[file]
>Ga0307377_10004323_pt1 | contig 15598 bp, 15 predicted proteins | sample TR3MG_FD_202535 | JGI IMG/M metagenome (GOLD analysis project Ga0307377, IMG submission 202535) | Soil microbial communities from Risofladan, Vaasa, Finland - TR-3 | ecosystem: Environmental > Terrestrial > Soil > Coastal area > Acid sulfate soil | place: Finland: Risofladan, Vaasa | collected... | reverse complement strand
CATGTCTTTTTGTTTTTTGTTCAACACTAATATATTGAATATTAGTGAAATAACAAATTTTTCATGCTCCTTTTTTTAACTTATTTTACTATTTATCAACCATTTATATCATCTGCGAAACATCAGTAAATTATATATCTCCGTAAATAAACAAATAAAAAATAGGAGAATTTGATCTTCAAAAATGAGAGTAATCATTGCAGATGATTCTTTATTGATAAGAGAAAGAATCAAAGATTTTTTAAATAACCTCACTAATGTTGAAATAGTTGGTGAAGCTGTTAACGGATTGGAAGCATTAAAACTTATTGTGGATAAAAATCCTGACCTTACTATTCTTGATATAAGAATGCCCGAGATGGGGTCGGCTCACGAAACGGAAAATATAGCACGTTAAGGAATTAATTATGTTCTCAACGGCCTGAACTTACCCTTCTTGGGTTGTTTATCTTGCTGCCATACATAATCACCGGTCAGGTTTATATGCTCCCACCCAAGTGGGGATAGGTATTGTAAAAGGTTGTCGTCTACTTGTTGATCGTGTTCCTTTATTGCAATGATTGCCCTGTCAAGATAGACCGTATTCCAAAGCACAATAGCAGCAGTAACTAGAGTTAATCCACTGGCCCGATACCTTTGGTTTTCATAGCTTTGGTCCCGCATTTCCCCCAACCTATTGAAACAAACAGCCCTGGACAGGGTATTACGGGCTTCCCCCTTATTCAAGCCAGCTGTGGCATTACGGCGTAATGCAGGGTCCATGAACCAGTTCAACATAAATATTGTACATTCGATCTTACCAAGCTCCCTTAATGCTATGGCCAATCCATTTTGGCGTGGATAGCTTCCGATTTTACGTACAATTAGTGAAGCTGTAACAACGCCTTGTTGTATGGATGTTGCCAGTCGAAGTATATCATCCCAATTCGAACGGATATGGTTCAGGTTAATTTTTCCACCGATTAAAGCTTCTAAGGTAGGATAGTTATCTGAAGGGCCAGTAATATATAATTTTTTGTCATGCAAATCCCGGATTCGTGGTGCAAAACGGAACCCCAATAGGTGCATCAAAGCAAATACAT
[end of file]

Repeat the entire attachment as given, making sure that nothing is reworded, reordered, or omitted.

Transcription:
>Ga0307377_10004323_pt1 | contig 15598 bp, 15 predicted proteins | sample TR3MG_FD_202535 | JGI IMG/M metagenome (GOLD analysis project Ga0307377, IMG submission 202535) | Soil microbial communities from Risofladan, Vaasa, Finland - TR-3 | ecosystem: Environmental > Terrestrial > Soil > Coastal area > Acid sulfate soil | place: Finland: Risofladan, Vaasa | collected... | reverse complement strand
CATGTCTTTTTGTTTTTTGTTCAACACTAATATATTGAATATTAGTGAAATAACAAATTTTTCATGCTCCTTTTTTTAACTTATTTTACTATTTATCAACCATTTATATCATCTGCGAAACATCAGTAAATTATATATCTCCGTAAATAAACAAATAAAAAATAGGAGAATTTGATCTTCAAAAATGAGAGTAATCATTGCAGATGATTCTTTATTGATAAGAGAAAGAATCAAAGATTTTTTAAATAACCTCACTAATGTTGAAATAGTTGGTGAAGCTGTTAACGGATTGGAAGCATTAAAACTTATTGTGGATAAAAATCCTGACCTTACTATTCTTGATATAAGAATGCCCGAGATGGGGTCGGCTCACGAAACGGAAAATATAGCACGTTAAGGAATTAATTATGTTCTCAACGGCCTGAACTTACCCTTCTTGGGTTGTTTATCTTGCTGCCATACATAATCACCGGTCAGGTTTATATGCTCCCACCCAAGTGGGGATAGGTATTGTAAAAGGTTGTCGTCTACTTGTTGATCGTGTTCCTTTATTGCAATGATTGCCCTGTCAAGATAGACCGTATTCCAAAGCACAATAGCAGCAGTAACTAGAGTTAATCCACTGGCCCGATACCTTTGGTTTTCATAGCTTTGGTCCCGCATTTCCCCCAACCTATTGAAACAAACAGCCCTGGACAGGGTATTACGGGCTTCCCCCTTATTCAAGCCAGCTGTGGCATTACGGCGTAATGCAGGGTCCATGAACCAGTTCAACATAAATATTGTACATTCGATCTTACCAAGCTCCCTTAATGCTATGGCCAATCCATTTTGGCGTGGATAGCTTCCGATTTTACGTACAATTAGTGAAGCTGTAACAACGCCTTGTTGTATGGATGTTGCCAGTCGAAGTATATCATCCCAATTCGAACGGATATGGTTCAGGTTAATTTTTCCACCGATTAAAGCTTCTAAGGTAGGATAGTTATCTGAAGGGCCAGTAATATATAATTTTTTGTCATGCAAATCCCGGATTCGTGGTGCAAAACGGAACCCCAATAGGTGCATCAAAGCAAATACAT